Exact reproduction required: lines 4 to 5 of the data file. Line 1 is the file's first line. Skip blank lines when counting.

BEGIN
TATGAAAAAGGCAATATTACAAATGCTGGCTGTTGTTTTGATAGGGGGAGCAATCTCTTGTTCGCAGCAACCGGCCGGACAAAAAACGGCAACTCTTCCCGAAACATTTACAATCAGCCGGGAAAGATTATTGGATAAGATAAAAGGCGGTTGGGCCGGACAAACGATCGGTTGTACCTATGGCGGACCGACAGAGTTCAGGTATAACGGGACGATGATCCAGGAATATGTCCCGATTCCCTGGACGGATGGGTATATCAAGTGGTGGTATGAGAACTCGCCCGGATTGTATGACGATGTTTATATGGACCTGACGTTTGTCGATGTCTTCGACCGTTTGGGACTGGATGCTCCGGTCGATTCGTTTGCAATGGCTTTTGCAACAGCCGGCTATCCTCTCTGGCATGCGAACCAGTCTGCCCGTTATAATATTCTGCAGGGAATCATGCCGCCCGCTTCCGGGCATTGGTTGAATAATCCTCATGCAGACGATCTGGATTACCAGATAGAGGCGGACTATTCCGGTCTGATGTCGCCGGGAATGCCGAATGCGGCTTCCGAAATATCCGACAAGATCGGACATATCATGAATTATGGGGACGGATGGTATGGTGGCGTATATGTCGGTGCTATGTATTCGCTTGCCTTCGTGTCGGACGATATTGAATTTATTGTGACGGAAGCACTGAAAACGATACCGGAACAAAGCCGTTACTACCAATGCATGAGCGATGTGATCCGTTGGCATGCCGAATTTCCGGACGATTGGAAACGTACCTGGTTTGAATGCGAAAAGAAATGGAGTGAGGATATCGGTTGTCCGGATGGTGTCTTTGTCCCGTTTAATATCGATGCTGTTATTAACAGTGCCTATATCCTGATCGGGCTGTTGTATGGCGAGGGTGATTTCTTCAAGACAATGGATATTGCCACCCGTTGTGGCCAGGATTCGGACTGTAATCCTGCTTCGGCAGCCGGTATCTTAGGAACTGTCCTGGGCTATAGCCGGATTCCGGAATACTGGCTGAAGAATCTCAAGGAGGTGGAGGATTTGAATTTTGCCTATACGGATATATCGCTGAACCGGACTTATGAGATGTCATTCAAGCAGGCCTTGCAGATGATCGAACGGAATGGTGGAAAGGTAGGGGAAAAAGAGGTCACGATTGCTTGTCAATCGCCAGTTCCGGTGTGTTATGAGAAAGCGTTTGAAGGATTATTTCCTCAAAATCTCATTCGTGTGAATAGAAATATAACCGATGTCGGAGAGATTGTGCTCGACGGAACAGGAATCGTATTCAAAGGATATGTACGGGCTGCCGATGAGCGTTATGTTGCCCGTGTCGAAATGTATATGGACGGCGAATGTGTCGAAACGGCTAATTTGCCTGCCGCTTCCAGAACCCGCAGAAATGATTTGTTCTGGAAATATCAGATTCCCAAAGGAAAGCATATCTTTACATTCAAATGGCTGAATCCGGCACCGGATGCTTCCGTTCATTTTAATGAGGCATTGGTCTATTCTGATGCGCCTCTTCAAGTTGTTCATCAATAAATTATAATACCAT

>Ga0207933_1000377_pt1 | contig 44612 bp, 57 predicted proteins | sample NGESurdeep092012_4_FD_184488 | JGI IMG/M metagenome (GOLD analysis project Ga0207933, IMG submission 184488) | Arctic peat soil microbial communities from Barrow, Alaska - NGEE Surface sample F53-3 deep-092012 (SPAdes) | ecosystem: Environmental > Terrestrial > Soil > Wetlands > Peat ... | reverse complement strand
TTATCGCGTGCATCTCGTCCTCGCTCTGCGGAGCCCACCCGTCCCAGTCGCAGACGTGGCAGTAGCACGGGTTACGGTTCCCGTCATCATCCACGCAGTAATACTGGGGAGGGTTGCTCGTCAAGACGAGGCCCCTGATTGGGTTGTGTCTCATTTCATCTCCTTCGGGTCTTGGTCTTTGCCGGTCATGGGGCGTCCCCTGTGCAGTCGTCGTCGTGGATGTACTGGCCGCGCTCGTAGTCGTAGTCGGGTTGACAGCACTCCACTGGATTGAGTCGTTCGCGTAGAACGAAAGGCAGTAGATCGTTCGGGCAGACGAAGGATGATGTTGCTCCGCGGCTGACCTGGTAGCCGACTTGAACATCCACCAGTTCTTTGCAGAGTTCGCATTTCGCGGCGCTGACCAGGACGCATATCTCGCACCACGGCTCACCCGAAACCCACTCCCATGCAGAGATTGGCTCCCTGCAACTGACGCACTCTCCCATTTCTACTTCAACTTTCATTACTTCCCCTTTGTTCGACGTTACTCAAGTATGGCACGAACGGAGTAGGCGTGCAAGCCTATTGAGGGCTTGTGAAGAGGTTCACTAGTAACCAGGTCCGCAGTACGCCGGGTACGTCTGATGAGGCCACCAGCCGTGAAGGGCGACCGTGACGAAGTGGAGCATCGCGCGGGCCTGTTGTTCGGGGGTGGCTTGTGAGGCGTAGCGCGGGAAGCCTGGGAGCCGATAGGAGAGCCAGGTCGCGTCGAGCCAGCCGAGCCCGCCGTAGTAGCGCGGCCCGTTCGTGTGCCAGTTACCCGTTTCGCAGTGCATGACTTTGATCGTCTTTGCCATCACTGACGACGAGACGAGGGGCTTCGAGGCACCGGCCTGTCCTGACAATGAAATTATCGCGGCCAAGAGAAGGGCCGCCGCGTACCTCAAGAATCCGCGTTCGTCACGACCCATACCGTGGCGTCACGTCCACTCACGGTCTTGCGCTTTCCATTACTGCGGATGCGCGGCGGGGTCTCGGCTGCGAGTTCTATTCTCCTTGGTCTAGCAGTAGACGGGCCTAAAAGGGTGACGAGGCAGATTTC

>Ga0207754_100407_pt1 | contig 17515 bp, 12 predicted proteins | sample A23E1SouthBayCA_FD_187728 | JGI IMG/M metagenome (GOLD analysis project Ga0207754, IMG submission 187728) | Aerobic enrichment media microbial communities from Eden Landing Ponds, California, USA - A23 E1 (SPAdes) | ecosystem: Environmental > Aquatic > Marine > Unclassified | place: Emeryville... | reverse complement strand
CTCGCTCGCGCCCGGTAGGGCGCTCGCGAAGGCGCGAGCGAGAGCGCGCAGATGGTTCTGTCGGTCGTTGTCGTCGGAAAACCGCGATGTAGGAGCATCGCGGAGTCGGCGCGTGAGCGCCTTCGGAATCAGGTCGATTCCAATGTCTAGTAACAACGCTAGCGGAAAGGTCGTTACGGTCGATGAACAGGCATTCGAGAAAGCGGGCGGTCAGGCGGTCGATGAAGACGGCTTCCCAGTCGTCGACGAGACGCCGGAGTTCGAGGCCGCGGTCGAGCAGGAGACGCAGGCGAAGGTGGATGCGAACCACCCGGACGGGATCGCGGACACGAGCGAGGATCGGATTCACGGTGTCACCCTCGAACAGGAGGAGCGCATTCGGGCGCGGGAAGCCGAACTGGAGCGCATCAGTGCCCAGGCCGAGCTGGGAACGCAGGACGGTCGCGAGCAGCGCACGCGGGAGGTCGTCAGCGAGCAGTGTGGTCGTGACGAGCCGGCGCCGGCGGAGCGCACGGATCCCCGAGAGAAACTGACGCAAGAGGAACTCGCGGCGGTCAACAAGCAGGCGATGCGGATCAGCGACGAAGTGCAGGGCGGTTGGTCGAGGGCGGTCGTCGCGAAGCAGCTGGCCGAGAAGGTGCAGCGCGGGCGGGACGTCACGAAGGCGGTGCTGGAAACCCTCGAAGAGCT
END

>Ga0207754_100407_pt1 | contig 17515 bp, 12 predicted proteins | sample A23E1SouthBayCA_FD_187728 | JGI IMG/M metagenome (GOLD analysis project Ga0207754, IMG submission 187728) | Aerobic enrichment media microbial communities from Eden Landing Ponds, California, USA - A23 E1 (SPAdes) | ecosystem: Environmental > Aquatic > Marine > Unclassified | place: Emeryville... | reverse complement strand
CTCGCTCGCGCCCGGTAGGGCGCTCGCGAAGGCGCGAGCGAGAGCGCGCAGATGGTTCTGTCGGTCGTTGTCGTCGGAAAACCGCGATGTAGGAGCATCGCGGAGTCGGCGCGTGAGCGCCTTCGGAATCAGGTCGATTCCAATGTCTAGTAACAACGCTAGCGGAAAGGTCGTTACGGTCGATGAACAGGCATTCGAGAAAGCGGGCGGTCAGGCGGTCGATGAAGACGGCTTCCCAGTCGTCGACGAGACGCCGGAGTTCGAGGCCGCGGTCGAGCAGGAGACGCAGGCGAAGGTGGATGCGAACCACCCGGACGGGATCGCGGACACGAGCGAGGATCGGATTCACGGTGTCACCCTCGAACAGGAGGAGCGCATTCGGGCGCGGGAAGCCGAACTGGAGCGCATCAGTGCCCAGGCCGAGCTGGGAACGCAGGACGGTCGCGAGCAGCGCACGCGGGAGGTCGTCAGCGAGCAGTGTGGTCGTGACGAGCCGGCGCCGGCGGAGCGCACGGATCCCCGAGAGAAACTGACGCAAGAGGAACTCGCGGCGGTCAACAAGCAGGCGATGCGGATCAGCGACGAAGTGCAGGGCGGTTGGTCGAGGGCGGTCGTCGCGAAGCAGCTGGCCGAGAAGGTGCAGCGCGGGCGGGACGTCACGAAGGCGGTGCTGGAAACCCTCGAAGAGCT